Claire: His margin of error will be larger for the number.

Nik: Yep, but the number, hypothetically, would be the same.

Taki: And the, my margin of error becomes statistically respectable at 38 million if I ask how many people? 1000? 2000? 20,000?

Claire: The population does not enter into the equation. The only thing that enters into the equation of the margin of error is the size of the sample and the proportion. If you've got something like...

[ Claire's panel fills the screen, she gestures, waving her hands to the side.]

...Years, you know, 1995 in Quebec for the referendum, it was very close. Some people had 10 000 people as a sample because it's very close. And then, the margin of error, if it's too large, you can just say that it's close and that's it. If you have a situation where it's 60/40, then your sample can be smaller.

[All four panels return to the screen.]

The 38 million or 3 million or 380 million does not enter into the calculation.

Taki: That's fascinating.

Anil: I think Claire put it perfectly when she said it depends.

[Taki laughs. Anil's panel fills the screen.]

That's really the answer. If somebody only has ten dollars to find out something, you go randomly pick somebody on the street and you ask them the question and you say "that's pretty well what Canadians think." How right are you going to be? How repeatable is that going to be? How well does it represent every single person in this country? Probably not that well. Right? It depends on what you're going to use the information for, how much time you have, what kind of error you can stomach, who are the populations you're going to exclude, what kind of sophistication you have in terms of the ability to use those results. There are a number of factors that go into this. Let me give you two- now, we don't do polls. I don't think we could ever do a survey with 800 or 1000 responses. We just couldn't do it because I wouldn't be able to give it to a policymaker to say "do something with this." I just couldn't do it. So the labour force survey that we do every single-

[All four panels return.]

Taki: Anil, can I pause you just for a sec? I want you to go back to it, but just to educate us as a parentheses, what's the difference between a poll and a survey?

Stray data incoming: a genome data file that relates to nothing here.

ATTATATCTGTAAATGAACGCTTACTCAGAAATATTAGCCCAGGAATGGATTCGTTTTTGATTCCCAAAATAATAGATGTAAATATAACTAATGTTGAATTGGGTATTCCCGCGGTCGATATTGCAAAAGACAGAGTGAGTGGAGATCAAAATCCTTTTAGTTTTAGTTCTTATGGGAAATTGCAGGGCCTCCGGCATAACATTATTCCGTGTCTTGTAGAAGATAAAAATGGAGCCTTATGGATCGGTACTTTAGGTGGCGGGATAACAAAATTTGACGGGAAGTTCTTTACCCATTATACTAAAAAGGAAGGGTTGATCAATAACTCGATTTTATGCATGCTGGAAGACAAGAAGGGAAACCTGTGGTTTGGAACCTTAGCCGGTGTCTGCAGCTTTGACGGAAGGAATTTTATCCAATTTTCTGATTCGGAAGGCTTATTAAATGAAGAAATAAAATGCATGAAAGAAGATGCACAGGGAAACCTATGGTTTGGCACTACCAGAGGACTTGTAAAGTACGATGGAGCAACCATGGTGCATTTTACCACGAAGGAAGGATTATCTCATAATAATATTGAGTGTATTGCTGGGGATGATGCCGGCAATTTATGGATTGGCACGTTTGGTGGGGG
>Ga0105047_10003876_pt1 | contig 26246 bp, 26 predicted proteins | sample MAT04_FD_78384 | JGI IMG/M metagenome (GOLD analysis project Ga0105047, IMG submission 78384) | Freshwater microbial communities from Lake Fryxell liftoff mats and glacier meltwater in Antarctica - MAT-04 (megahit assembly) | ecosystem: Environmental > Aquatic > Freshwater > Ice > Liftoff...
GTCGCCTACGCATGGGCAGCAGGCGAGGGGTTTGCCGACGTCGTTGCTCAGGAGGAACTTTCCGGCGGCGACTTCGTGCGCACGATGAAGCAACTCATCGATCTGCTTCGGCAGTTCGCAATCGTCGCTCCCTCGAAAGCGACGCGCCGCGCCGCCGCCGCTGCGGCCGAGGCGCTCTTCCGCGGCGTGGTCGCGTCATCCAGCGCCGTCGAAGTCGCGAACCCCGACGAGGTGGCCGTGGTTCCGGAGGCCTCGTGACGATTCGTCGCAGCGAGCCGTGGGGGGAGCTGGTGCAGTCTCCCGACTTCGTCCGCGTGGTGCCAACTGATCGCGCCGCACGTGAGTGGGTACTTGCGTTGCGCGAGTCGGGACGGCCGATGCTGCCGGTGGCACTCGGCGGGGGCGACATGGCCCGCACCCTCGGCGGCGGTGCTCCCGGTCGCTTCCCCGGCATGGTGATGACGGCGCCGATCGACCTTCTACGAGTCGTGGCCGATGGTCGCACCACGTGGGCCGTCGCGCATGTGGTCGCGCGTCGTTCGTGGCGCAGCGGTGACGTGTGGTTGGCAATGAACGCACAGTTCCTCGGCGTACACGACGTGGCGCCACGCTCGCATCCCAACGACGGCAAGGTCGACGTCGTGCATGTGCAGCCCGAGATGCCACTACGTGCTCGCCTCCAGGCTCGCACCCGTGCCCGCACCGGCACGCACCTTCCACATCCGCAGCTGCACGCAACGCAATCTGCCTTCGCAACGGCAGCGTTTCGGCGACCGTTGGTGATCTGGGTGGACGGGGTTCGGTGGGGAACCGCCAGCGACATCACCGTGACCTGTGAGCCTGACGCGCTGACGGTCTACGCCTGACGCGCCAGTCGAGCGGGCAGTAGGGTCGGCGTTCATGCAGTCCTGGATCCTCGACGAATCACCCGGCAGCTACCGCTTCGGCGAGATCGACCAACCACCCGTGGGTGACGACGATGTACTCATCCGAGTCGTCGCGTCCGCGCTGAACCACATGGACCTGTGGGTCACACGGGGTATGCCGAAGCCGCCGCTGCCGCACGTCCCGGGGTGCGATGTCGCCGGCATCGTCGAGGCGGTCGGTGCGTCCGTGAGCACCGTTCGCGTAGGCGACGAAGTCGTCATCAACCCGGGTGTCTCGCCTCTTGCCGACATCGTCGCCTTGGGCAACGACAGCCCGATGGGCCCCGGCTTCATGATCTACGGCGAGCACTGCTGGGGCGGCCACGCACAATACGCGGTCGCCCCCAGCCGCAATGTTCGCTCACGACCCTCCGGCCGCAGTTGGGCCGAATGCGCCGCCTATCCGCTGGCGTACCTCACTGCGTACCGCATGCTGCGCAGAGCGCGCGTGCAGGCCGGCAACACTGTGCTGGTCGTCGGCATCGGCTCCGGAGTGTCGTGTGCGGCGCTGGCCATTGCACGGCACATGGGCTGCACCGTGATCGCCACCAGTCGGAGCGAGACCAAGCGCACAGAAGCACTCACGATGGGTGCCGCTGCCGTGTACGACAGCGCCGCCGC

Anil: A poll is usually when you're trying to get a sentiment: what does somebody think about something? And a survey is the fact. So, what is the underlying? For example, we're not asking people: what do you think the unemployment rate is? We're trying to calculate it. We're not asking you: what is the price differential between a commodity from one month to the next? We're trying to for control for size, volume, quality, etc., and giving you the standard, giving you a comparable check.

[Anil's panel fills the screen.]

Usually what we are doing is setting the baseline where there's population demographics, breakdown age groups, etc., so that when Nik does a poll, he can go and say "I pick randomly. Here's the math. 1000 people. I got from them what they think about something." Now he can say "I had so many seniors, so many people in this age group, so many in this geography, or whatever" and then says "what does StatsCan say is a baseline? That one response has a weight of 10,000, or whatever it is." And then you can now calculate if you were to pick that sample multiple times, what would be the variance in the responses that you would get in each of those samples? That's usually what the quality statement is.

And so, when you're talking about a sample size, as I said, for the Labour Force survey, for example, 56,000 households or 110,000 Canadians give us responses on their labour force situation. Yet it still struggles to get us high‑quality, stable rates in very small areas. For the census that we do, every single household has a one in five chance for the long form. We know that in certain areas we still have to suppress responses because we're not going to get the kind- It depends on the phenomena or the population that you are most interested in knowing. For example, if we're talking about an LGBTQ+ population, you know by its very nature, it's so small. If you pick up the average person on the street or you pick 1000 people and you are now trying to infer that those responses can be broken down for the LGBTQ+ population, you know the margin of error will be so high that that would probably be meaningless. It depends on what you're trying to study, what the nature of that phenomena is, how much money, how much time, and what you can stand behind in terms of the quality that is there. It's a simple question: how big? The answer is exactly what Claire said. It depends.